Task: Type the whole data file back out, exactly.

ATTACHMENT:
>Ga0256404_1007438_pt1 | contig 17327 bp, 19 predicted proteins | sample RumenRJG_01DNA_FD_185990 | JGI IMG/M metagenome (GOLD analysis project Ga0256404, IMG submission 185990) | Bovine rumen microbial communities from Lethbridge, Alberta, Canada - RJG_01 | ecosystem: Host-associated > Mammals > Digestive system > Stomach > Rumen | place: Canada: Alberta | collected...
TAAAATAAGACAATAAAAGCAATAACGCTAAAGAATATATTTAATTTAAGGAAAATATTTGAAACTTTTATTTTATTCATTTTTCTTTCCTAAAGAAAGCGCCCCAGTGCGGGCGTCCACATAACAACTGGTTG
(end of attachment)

>Ga0256404_1007438_pt1 | contig 17327 bp, 19 predicted proteins | sample RumenRJG_01DNA_FD_185990 | JGI IMG/M metagenome (GOLD analysis project Ga0256404, IMG submission 185990) | Bovine rumen microbial communities from Lethbridge, Alberta, Canada - RJG_01 | ecosystem: Host-associated > Mammals > Digestive system > Stomach > Rumen | place: Canada: Alberta | collected...
TAAAATAAGACAATAAAAGCAATAACGCTAAAGAATATATTTAATTTAAGGAAAATATTTGAAACTTTTATTTTATTCATTTTTCTTTCCTAAAGAAAGCGCCCCAGTGCGGGCGTCCACATAACAACTGGTTG